ASB also has a number of joint projects with local governments in places like Jilin, Chengdu, Tianjin and Guangzhou. These are all income producing and don't have long gestation periods, he said.
He said such projects can take a long time to negotiate, but allow the company to add value and amalgamate land at attractive prices. That will build future pipeline and profits.
The company will not go out of its way to court such projects but will not say no to those that make commercial sense. In Singapore, CapitaLand also sees opportunities to rejuvenate ASB's business parks.
Fund management platforms will be another key area of growth. Though largely agnostic on geography or asset class, Mr Lee says CapitaLand's US multi-family portfolio and ASB's US suburban offices are "interesting opportunities where we can create fund management type products".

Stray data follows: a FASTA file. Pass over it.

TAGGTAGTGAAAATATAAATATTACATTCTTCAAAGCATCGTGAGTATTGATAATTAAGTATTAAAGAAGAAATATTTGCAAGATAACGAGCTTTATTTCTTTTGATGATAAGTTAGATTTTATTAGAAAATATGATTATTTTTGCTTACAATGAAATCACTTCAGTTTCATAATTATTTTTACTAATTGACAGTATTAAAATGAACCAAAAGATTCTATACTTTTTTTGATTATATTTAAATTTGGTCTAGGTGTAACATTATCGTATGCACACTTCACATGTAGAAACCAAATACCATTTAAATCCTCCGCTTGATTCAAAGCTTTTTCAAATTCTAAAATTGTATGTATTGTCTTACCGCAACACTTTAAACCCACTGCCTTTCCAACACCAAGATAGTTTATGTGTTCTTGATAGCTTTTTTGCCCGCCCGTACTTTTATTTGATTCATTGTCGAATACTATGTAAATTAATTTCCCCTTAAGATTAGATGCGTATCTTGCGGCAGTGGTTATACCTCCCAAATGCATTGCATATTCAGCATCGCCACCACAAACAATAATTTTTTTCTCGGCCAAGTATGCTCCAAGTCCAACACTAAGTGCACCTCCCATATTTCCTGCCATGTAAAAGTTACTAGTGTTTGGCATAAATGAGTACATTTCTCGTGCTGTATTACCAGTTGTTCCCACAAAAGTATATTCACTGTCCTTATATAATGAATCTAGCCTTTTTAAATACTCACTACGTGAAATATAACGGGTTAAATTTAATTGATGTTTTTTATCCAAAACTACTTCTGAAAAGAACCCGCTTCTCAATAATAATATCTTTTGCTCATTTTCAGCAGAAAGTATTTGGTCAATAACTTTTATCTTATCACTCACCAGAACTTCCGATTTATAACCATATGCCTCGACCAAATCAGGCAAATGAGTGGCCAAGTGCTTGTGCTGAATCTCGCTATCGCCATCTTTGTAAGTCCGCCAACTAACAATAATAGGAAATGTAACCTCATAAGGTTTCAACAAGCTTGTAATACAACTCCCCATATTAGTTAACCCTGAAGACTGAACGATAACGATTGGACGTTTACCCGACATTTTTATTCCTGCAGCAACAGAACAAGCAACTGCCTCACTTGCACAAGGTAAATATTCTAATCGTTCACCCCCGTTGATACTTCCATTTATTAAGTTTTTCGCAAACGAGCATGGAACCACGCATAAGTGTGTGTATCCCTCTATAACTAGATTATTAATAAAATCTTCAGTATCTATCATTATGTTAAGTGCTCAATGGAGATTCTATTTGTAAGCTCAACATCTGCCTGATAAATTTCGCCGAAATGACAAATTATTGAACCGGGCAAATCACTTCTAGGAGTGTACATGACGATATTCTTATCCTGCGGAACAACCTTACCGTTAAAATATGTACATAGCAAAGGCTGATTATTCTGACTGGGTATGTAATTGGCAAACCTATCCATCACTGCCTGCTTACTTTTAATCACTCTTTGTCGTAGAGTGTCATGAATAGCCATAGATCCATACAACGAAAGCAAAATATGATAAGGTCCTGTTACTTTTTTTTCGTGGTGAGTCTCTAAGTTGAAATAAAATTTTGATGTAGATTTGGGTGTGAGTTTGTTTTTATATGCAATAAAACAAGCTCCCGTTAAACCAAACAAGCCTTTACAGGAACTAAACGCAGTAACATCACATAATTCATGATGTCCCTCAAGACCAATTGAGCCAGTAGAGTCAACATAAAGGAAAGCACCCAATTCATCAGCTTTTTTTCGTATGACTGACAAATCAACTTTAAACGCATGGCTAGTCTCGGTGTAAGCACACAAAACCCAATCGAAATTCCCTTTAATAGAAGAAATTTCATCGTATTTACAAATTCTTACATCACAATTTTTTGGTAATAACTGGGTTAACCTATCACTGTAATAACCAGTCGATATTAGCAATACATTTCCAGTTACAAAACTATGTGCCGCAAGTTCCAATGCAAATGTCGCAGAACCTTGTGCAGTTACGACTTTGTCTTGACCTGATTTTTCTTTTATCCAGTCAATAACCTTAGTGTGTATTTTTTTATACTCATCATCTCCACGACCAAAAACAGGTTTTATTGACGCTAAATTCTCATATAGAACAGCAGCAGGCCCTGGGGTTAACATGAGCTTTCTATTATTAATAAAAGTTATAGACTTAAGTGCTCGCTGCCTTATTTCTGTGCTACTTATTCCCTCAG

He added that the group will step up asset recycling. It will exit non-core assets where it cannot scale or be competitive, even if returns are "interesting". It will also sell to Reits or third parties assets that have reached stabilisation on its balance sheet.
CapitaLand will be watching closely its balance between development and investment property (the company has said it wants a 20:80 ratio in exposure) to boost ROE and earnings.
That means not just investing at below replacement cost and adding value to assets, but also selling to third parties and Reits, he said.